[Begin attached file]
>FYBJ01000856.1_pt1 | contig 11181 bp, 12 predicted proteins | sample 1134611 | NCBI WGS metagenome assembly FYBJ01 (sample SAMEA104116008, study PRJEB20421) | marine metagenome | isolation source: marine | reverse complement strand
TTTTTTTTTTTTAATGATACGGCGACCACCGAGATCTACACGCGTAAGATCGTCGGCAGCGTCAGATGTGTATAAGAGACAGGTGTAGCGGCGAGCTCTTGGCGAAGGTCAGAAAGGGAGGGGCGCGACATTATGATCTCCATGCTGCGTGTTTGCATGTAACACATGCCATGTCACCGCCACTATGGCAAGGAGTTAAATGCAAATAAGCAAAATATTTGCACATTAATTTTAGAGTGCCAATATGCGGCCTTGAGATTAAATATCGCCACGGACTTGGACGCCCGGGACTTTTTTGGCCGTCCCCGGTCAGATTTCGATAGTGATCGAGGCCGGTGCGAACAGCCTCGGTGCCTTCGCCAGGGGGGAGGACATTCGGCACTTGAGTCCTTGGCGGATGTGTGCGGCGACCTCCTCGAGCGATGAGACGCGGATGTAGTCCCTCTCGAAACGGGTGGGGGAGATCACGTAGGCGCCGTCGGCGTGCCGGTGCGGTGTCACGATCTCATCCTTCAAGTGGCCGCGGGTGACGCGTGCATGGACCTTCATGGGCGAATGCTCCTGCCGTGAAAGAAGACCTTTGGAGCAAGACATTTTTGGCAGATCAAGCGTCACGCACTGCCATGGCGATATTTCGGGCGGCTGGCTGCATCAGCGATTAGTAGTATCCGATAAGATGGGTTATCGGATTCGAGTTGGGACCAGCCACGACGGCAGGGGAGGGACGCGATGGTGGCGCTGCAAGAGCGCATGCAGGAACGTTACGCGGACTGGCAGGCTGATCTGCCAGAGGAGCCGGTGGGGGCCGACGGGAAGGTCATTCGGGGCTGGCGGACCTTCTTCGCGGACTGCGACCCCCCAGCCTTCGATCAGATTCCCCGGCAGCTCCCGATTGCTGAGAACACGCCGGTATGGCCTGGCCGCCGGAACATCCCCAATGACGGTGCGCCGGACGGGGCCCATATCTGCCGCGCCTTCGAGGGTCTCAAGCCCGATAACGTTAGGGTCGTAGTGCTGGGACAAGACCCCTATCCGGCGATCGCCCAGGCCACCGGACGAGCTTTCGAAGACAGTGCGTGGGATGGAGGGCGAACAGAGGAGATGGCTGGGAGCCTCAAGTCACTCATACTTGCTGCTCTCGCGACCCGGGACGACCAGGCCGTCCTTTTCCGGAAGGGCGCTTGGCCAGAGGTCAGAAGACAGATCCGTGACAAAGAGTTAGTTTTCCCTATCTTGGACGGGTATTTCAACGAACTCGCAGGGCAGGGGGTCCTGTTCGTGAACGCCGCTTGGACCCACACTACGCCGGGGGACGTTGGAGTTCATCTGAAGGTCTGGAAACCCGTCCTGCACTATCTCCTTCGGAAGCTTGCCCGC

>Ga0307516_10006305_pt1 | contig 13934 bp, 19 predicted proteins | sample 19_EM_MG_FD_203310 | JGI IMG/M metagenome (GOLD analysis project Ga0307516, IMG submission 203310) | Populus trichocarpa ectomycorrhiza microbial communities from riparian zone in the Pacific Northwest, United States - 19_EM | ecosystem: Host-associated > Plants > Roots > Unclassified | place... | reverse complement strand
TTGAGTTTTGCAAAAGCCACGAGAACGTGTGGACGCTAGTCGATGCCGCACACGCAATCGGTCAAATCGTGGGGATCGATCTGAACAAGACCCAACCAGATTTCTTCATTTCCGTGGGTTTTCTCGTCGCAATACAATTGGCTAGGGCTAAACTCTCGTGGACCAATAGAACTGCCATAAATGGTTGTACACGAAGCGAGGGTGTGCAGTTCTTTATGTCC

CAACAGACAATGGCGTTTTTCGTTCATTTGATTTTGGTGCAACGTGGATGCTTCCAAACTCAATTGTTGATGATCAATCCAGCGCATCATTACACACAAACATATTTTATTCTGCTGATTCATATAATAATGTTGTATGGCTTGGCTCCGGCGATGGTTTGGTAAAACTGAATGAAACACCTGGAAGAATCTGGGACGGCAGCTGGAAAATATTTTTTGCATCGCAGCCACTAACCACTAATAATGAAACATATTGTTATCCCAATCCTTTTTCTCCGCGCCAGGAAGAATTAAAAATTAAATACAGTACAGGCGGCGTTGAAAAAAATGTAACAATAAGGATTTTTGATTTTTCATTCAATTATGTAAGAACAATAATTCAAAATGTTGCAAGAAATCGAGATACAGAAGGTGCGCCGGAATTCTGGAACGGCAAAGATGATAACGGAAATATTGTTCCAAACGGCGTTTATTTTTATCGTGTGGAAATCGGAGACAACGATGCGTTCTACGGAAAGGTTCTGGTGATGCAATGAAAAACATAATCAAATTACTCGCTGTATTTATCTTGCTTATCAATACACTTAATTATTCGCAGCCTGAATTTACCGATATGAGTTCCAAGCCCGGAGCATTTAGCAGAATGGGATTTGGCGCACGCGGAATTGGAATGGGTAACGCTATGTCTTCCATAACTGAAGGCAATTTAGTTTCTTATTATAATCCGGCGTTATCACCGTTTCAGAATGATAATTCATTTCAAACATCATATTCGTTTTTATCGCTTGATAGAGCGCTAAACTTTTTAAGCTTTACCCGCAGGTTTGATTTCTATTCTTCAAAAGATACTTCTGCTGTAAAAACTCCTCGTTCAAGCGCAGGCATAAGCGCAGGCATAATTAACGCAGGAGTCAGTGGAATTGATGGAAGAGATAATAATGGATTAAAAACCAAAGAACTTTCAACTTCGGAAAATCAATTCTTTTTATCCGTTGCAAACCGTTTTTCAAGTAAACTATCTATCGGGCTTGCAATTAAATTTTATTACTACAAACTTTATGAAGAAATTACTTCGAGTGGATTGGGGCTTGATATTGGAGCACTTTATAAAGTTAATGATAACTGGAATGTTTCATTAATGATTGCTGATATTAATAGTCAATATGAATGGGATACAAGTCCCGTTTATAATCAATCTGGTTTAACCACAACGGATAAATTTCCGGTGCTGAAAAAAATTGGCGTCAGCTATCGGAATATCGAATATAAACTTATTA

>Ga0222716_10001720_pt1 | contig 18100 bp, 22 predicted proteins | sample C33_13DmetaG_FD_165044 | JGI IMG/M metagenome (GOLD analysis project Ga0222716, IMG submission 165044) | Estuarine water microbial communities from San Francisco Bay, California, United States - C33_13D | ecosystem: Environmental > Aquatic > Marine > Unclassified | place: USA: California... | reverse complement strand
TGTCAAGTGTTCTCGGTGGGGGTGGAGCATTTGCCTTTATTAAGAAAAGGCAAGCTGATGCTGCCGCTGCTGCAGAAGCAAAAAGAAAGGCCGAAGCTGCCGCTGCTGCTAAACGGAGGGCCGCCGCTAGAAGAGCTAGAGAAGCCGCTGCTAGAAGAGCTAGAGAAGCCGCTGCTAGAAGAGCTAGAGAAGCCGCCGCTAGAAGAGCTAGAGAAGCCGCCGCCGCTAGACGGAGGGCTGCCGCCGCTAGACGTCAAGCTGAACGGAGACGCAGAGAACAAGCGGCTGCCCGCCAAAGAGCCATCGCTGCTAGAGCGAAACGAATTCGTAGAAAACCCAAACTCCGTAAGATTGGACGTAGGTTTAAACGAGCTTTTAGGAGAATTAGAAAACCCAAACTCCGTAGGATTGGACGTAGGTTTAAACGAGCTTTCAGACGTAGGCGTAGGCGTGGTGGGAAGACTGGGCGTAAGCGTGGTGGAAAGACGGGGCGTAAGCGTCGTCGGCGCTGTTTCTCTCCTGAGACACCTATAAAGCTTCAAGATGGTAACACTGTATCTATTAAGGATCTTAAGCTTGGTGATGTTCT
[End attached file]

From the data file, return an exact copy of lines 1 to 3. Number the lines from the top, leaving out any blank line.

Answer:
>FYBJ01000856.1_pt1 | contig 11181 bp, 12 predicted proteins | sample 1134611 | NCBI WGS metagenome assembly FYBJ01 (sample SAMEA104116008, study PRJEB20421) | marine metagenome | isolation source: marine | reverse complement strand
TTTTTTTTTTTTAATGATACGGCGACCACCGAGATCTACACGCGTAAGATCGTCGGCAGCGTCAGATGTGTATAAGAGACAGGTGTAGCGGCGAGCTCTTGGCGAAGGTCAGAAAGGGAGGGGCGCGACATTATGATCTCCATGCTGCGTGTTTGCATGTAACACATGCCATGTCACCGCCACTATGGCAAGGAGTTAAATGCAAATAAGCAAAATATTTGCACATTAATTTTAGAGTGCCAATATGCGGCCTTGAGATTAAATATCGCCACGGACTTGGACGCCCGGGACTTTTTTGGCCGTCCCCGGTCAGATTTCGATAGTGATCGAGGCCGGTGCGAACAGCCTCGGTGCCTTCGCCAGGGGGGAGGACATTCGGCACTTGAGTCCTTGGCGGATGTGTGCGGCGACCTCCTCGAGCGATGAGACGCGGATGTAGTCCCTCTCGAAACGGGTGGGGGAGATCACGTAGGCGCCGTCGGCGTGCCGGTGCGGTGTCACGATCTCATCCTTCAAGTGGCCGCGGGTGACGCGTGCATGGACCTTCATGGGCGAATGCTCCTGCCGTGAAAGAAGACCTTTGGAGCAAGACATTTTTGGCAGATCAAGCGTCACGCACTGCCATGGCGATATTTCGGGCGGCTGGCTGCATCAGCGATTAGTAGTATCCGATAAGATGGGTTATCGGATTCGAGTTGGGACCAGCCACGACGGCAGGGGAGGGACGCGATGGTGGCGCTGCAAGAGCGCATGCAGGAACGTTACGCGGACTGGCAGGCTGATCTGCCAGAGGAGCCGGTGGGGGCCGACGGGAAGGTCATTCGGGGCTGGCGGACCTTCTTCGCGGACTGCGACCCCCCAGCCTTCGATCAGATTCCCCGGCAGCTCCCGATTGCTGAGAACACGCCGGTATGGCCTGGCCGCCGGAACATCCCCAATGACGGTGCGCCGGACGGGGCCCATATCTGCCGCGCCTTCGAGGGTCTCAAGCCCGATAACGTTAGGGTCGTAGTGCTGGGACAAGACCCCTATCCGGCGATCGCCCAGGCCACCGGACGAGCTTTCGAAGACAGTGCGTGGGATGGAGGGCGAACAGAGGAGATGGCTGGGAGCCTCAAGTCACTCATACTTGCTGCTCTCGCGACCCGGGACGACCAGGCCGTCCTTTTCCGGAAGGGCGCTTGGCCAGAGGTCAGAAGACAGATCCGTGACAAAGAGTTAGTTTTCCCTATCTTGGACGGGTATTTCAACGAACTCGCAGGGCAGGGGGTCCTGTTCGTGAACGCCGCTTGGACCCACACTACGCCGGGGGACGTTGGAGTTCATCTGAAGGTCTGGAAACCCGTCCTGCACTATCTCCTTCGGAAGCTTGCCCGC

>Ga0307516_10006305_pt1 | contig 13934 bp, 19 predicted proteins | sample 19_EM_MG_FD_203310 | JGI IMG/M metagenome (GOLD analysis project Ga0307516, IMG submission 203310) | Populus trichocarpa ectomycorrhiza microbial communities from riparian zone in the Pacific Northwest, United States - 19_EM | ecosystem: Host-associated > Plants > Roots > Unclassified | place... | reverse complement strand